Copula

AAA

DEFINITION of 'Copula'

A statistical measure that represents a multivariate uniform distribution, which examines the association or dependence between many variables. Although the statistical calculation of a copula was invented in 1957, it was not applied to financial markets and finance until the late '90s.

INVESTOPEDIA EXPLAINS 'Copula'

Copulas are a mathematical tool used in finance to help identify economic capital adequacy, market risk, credit risk and operational risk. Interdependence of returns of two or more assets is usually calculated using the correlation coefficient. However, correlation only works well with normal distributions, while distributions in financial markets are mostly skewed. The copula, therefore, has been applied to areas of finance such as option pricing and portfolio value-at-risk to deal with the skewness.

RELATED TERMS
  1. Skewness

    Describe asymmetry from the normal distribution in a set of statistical ...
  2. Default Risk

    The event in which companies or individuals will be unable to ...
  3. Correlation

    In the world of finance, a statistical measure of how two securities ...
  4. Covariance

    A measure of the degree to which returns on two risky assets ...
  5. Correlation Coefficient

    A measure that determines the degree to which two variable's ...
  6. Kurtosis

    A statistical measure used to describe the distribution of observed ...
RELATED FAQS
  1. What assumptions are made when conducting a t-test?

    The common assumptions made when doing a t-test include those regarding the scale of measurement, random sampling, normality ... Read Full Answer >>
  2. What is the utility function and how is it calculated?

    In economics, utility function is an important concept that measures preferences over a set of goods and services. Utility ... Read Full Answer >>
  3. What does marginal utility tell us about consumer choice?

    In microeconomics, utility represents a way to relate the amount of goods consumed to the amount of happiness or satisfaction ... Read Full Answer >>
  4. What is the difference between JIT (just in time) and CMI (customer managed inventory)?

    Just-in-time (JIT) inventory management focuses solely on the need to replenish inventory only when it is required, reducing ... Read Full Answer >>
  5. What are some examples of Apple and Google's best-selling product lines?

    There are many good examples of product lines in the technology sector from some of the largest companies in the world, such ... Read Full Answer >>
  6. What is a negative write-off?

    A negative write-off is a write-off conducted by a company or accountant after deciding not to pay back an individual or ... Read Full Answer >>
Related Articles
  1. Bonds & Fixed Income

    Corporate Bonds: An Introduction To Credit Risk

    Corporate bonds offer higher yields, but it's important to evaluate the extra risk involved before you buy.
  2. Insurance

    The Dangers Of Over-Diversifying Your Portfolio

    If you diversify too much, you might not lose much, but you won't gain much either.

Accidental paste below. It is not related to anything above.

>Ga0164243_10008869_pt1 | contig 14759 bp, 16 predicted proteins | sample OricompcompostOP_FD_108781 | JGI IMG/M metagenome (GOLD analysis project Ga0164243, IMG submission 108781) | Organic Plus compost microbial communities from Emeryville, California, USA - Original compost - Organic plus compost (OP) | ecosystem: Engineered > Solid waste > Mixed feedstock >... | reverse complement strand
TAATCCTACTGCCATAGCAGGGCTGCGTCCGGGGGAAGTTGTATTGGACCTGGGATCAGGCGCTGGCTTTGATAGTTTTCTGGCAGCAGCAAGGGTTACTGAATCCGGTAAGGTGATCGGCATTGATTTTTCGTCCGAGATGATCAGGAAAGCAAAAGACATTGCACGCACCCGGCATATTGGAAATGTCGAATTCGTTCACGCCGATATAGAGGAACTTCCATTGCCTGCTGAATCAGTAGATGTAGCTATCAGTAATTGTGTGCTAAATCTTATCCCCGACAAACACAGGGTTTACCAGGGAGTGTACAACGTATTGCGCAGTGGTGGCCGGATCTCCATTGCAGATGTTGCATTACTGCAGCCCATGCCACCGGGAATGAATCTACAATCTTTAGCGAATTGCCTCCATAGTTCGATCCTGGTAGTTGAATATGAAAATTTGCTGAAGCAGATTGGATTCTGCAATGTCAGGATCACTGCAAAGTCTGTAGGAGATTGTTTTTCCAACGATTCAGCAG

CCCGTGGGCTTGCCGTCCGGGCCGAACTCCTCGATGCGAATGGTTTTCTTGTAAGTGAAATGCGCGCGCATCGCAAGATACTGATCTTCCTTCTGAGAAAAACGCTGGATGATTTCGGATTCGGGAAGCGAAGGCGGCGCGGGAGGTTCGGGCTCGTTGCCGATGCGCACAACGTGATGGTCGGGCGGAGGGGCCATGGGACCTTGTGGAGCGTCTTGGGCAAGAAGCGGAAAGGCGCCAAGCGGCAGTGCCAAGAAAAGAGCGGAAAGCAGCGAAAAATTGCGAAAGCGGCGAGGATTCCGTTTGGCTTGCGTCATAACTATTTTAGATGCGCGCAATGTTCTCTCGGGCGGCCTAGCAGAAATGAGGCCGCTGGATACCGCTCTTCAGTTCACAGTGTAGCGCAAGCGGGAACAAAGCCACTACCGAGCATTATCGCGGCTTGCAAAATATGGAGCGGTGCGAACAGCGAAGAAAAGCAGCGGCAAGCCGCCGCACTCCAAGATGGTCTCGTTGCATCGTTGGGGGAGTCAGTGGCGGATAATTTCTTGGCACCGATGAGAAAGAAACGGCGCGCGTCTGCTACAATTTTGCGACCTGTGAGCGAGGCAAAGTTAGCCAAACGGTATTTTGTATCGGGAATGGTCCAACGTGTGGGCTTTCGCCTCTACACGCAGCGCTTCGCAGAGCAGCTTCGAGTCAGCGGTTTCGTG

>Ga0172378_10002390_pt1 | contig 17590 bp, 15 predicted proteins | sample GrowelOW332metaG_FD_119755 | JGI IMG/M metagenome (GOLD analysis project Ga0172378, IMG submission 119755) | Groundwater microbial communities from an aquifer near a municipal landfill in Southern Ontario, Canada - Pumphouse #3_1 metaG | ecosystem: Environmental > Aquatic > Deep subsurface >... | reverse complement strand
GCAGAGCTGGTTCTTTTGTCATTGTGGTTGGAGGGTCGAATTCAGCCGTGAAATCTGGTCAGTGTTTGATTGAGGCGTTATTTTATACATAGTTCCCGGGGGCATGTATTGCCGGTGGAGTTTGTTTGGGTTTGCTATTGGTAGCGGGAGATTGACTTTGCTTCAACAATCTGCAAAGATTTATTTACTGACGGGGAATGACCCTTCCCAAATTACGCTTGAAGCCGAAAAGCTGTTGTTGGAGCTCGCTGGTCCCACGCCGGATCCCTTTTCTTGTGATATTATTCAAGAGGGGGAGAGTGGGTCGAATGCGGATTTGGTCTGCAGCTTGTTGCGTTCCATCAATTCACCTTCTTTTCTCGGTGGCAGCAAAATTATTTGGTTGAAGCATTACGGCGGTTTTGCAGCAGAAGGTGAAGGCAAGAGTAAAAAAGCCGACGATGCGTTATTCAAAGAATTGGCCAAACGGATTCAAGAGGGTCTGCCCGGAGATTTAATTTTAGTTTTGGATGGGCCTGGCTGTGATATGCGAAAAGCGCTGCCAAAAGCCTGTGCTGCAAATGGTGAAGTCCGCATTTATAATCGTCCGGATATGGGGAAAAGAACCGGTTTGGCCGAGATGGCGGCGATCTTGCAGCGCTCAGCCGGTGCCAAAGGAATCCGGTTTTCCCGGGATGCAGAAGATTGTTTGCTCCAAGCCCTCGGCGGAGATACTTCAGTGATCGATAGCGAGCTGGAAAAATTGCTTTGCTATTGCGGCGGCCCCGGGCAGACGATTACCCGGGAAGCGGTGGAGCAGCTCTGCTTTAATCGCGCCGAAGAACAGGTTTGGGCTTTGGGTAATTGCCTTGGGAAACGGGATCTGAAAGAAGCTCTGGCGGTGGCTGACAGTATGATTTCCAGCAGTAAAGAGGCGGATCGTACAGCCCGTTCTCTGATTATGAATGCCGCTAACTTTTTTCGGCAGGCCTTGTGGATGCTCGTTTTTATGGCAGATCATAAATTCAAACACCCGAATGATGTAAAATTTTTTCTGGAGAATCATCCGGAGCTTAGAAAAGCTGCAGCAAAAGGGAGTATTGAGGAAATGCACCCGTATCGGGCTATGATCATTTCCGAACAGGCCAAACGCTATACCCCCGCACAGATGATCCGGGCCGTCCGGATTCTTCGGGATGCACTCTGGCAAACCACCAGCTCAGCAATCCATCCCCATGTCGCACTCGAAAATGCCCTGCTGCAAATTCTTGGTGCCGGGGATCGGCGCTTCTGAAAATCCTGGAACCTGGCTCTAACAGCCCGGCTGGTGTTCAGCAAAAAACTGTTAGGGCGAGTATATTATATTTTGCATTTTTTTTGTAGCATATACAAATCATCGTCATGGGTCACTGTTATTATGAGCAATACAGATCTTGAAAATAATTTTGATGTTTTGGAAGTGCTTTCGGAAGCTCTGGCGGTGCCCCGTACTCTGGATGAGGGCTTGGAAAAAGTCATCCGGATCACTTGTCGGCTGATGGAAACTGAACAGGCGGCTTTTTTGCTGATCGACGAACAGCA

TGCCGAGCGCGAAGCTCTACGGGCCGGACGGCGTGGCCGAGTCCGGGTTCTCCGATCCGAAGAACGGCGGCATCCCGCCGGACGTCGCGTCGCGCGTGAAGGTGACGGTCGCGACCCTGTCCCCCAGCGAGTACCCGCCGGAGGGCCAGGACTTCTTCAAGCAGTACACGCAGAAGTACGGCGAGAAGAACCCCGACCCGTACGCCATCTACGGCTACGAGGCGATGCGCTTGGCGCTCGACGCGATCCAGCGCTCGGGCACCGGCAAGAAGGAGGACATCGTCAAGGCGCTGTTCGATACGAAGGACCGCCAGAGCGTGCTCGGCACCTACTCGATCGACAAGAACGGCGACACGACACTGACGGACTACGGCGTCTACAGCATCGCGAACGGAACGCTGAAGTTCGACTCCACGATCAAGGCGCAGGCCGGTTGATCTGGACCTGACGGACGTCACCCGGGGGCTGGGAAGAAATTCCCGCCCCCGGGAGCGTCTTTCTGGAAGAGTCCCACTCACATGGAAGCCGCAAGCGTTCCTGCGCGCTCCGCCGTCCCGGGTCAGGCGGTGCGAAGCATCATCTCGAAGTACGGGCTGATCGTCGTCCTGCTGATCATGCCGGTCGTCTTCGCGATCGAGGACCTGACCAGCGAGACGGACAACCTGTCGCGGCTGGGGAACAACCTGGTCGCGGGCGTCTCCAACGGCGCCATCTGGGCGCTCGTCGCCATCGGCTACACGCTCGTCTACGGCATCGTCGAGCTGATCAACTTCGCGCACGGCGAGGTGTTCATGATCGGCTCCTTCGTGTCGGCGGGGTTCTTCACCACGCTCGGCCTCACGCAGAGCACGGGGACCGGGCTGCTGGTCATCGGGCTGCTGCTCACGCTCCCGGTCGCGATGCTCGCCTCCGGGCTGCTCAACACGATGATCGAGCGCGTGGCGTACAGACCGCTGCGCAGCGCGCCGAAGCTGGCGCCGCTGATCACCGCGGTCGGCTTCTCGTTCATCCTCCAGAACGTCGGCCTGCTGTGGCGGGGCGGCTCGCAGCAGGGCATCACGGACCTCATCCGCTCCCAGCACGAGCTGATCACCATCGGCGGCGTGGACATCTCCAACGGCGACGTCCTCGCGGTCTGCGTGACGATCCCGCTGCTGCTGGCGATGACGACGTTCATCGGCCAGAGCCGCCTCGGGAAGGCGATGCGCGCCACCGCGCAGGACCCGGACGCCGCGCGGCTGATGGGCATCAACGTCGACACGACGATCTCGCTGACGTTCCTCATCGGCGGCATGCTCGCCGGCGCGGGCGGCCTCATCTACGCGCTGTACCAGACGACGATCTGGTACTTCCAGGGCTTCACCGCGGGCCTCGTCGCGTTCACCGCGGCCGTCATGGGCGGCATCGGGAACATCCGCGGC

3. Active Trading

    Modern Portfolio Theory: Why It's Still Hip

    See why investors today still follow this old set of principles that reduce risk and increase returns through diversification.
  4. Economics

    The True Unemployment Rate: U6 Vs. U3

    Learn how to distinguish between the U-3 and U-6 unemployment rates, and explore which rate provides a truer picture of unemployment.
  5. Stock Analysis

    The Top Performing Airlines Right Now

    Learn about the airline industry and its top-performing companies. Understand these top-emerging airlines and why they have taken more market share.
  6. Economics

    Understanding the Product Life Cycle

    Product life cycle is the period of time during which a product is conceived and developed, brought to market and eventually removed from the market.
  7. Economics

    What's a Centrally Planned Economy?

    A centrally planned economy is one where the government controls the country’s supply and demand of goods and services.
  8. Economics

    What are Barriers to Entry?

    A barrier to entry is any obstacle that restricts or impedes a company’s efforts to enter an industry.
  9. Economics

    Explaining Aggregate Supply

    Aggregate supply is the total supply of goods and services an economy produces in a given time period.
  10. Mutual Funds & ETFs

    ETF Analysis: SPDR S&P 500 Trust

    Find out more about the SPDR S&P 500 ETF Trust, the characteristics of the exchange traded fund and the suitability of investing in the fund.

You May Also Like

Hot Definitions
  1. Dog And Pony Show

    A colloquial term that generally refers to a presentation or seminar to market new products or services to potential buyers.
  2. Topless Meeting

    A meeting in which participants are not allowed to use laptops. A topless meeting organizer can also ban the use of smartphones, ...
  3. Hedging Transaction

    A type of transaction that limits investment risk with the use of derivatives, such as options and futures contracts. Hedging ...
  4. Bogey

    A buzzword that refers to a benchmark used to evaluate a fund's performance. The benchmark is an index that reflects the ...
  5. Xetra

    An all-electronic trading system based in Frankfurt, Germany. Launched in 1997 and operated by the Deutsche Börse, the Xetra ...
  6. Nuncupative Will

    A verbal will that must have two witnesses and can only deal with the distribution of personal property. A nuncupative will ...
Trading Center
×

You are using adblocking software

Want access to all of Investopedia? Add us to your “whitelist”
so you'll never miss a feature!